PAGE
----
Specifically Speaking with Lynda Buel
How long has SMRC been in business and how long have you been the owner and CEO?
SRMC was founded in 1989 and I have been the owner and CEO since 2013. I worked for SRMC for 13 years before buying the business from its founder. We are woman-owned and a certified women’s business enterprise. I do not know of any other company in the United States that does what we do and is woman-owned.
Tell me about SMRC’s approach to security consulting.
SRMC approaches security consulting from a holistic perspective and we use our “Holistic Security Program Management Model (HSPM)” as the basis for working collaboratively with our clients to address technology, policies, procedures, process management, staff training, and overall security management issues. The premise of the model is that the effectiveness of a security program does not rest on any individual element of the program. Rather, it is a function of the interaction of each element with the other elements.
Our approach includes thorough fact-finding and evaluation, the identification of critical issues and applicable standards, and the development of recommendations appropriate for risks both within and external to the environment and the capabilities of the organization. We accomplish these tasks in a collaborative, creative, interactive manner by identifying key stakeholders and seeking their input to ensure that our work product is consistent with our client’s culture, mission, vision, and values and the risks inherent in their environment.
Where do you work geographically and which vertical markets do you work in?
We work both domestically and internationally having worked in more than 36 states and 10 countries in the last six years alone. The vertical markets that we serve are higher education, health care, corporate, government, retail, A&E, cultural properties, and what we classify as other verticals, which include manufacturing facilities, data centers, and food defense.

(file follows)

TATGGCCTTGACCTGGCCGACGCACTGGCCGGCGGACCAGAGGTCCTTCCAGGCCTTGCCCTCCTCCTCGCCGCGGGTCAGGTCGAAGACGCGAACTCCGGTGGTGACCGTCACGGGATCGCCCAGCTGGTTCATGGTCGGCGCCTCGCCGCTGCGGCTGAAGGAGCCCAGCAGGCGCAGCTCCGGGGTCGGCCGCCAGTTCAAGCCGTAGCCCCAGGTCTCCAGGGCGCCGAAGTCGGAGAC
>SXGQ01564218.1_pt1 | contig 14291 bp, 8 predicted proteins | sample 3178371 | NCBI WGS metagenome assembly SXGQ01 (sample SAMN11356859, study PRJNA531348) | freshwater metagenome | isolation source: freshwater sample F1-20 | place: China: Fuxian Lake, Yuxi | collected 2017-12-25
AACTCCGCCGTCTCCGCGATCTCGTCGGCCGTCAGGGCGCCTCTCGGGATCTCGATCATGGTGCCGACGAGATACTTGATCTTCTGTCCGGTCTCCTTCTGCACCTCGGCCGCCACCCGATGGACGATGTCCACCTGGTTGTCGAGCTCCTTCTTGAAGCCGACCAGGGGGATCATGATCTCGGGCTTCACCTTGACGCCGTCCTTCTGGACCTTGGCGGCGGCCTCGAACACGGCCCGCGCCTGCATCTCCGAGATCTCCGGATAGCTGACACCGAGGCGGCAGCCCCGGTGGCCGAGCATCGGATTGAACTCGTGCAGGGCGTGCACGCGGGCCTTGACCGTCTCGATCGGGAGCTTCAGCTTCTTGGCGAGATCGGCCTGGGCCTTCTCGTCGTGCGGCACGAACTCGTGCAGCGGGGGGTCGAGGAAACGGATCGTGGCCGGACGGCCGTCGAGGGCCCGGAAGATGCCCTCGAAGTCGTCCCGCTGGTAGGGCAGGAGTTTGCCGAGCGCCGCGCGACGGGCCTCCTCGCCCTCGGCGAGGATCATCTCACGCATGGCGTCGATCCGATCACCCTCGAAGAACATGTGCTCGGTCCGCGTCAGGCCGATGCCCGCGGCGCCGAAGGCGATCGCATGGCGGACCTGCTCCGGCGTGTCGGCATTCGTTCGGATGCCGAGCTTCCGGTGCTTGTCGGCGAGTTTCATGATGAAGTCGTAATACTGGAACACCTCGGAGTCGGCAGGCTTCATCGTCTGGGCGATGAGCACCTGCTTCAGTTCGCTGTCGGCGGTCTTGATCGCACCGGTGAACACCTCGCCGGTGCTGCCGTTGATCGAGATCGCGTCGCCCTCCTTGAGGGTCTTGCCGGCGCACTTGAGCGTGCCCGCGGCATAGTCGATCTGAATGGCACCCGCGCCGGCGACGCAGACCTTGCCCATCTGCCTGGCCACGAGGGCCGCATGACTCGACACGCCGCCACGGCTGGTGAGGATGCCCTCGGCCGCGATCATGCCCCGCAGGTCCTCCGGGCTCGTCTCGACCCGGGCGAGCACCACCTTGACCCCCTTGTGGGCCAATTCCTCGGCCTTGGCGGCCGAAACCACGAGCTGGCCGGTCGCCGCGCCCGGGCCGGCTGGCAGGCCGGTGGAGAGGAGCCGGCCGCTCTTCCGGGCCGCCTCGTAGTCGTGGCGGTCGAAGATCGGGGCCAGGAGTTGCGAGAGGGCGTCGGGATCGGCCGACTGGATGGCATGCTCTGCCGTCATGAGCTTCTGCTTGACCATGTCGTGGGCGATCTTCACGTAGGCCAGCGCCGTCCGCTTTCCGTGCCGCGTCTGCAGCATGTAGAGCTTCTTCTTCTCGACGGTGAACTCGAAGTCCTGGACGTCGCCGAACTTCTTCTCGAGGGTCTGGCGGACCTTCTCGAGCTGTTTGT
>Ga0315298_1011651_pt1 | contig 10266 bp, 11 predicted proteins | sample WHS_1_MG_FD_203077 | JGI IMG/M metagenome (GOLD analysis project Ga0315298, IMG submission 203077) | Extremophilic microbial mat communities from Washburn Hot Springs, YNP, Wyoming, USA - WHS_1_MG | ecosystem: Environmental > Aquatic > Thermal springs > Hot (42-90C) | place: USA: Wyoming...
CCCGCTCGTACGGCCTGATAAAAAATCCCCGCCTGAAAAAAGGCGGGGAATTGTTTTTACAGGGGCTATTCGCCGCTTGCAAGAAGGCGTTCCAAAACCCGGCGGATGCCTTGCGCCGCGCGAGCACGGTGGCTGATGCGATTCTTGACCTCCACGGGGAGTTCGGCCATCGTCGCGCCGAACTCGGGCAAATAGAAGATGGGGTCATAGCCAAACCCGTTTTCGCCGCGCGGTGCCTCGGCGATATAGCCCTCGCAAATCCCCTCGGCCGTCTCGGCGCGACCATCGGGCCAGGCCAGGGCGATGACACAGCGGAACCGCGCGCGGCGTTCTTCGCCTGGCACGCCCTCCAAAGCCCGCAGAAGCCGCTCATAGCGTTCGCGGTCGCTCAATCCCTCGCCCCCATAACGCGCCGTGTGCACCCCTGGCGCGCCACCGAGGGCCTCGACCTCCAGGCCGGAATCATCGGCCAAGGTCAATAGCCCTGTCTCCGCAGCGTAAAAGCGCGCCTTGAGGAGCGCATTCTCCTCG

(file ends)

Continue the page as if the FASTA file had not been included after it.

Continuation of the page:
Is there a newer technology that SMRC is interested in? Which one and why?
Over the past couple of years, we have been watching the emergence of mobile applications for use in the security industry. In particular, turning a smartphone or other device into a secure credential to unlock doors, gates and other access portals. Technologies such as those from HID’s “Twist and Go” to Allegion’s AptiQmobile, allow users to maintain a secure credential on their own Android or Apple device which can then communicate wirelessly to a reader via Bluetooth Low Energy or NFC. The credential can be managed and provisioned or revoked over the air via a cloud-based service and potentially offers integration with other disparate platforms such as computer access, vending machines, libraries and much more. We see great value in this technology in many vertical market applications since smartphones have become an essential component of most people’s everyday lives and how they manage daily activities. In particular, higher education which is one of the strongest vertical markets for this application since today’s student never goes anywhere without their electronic device.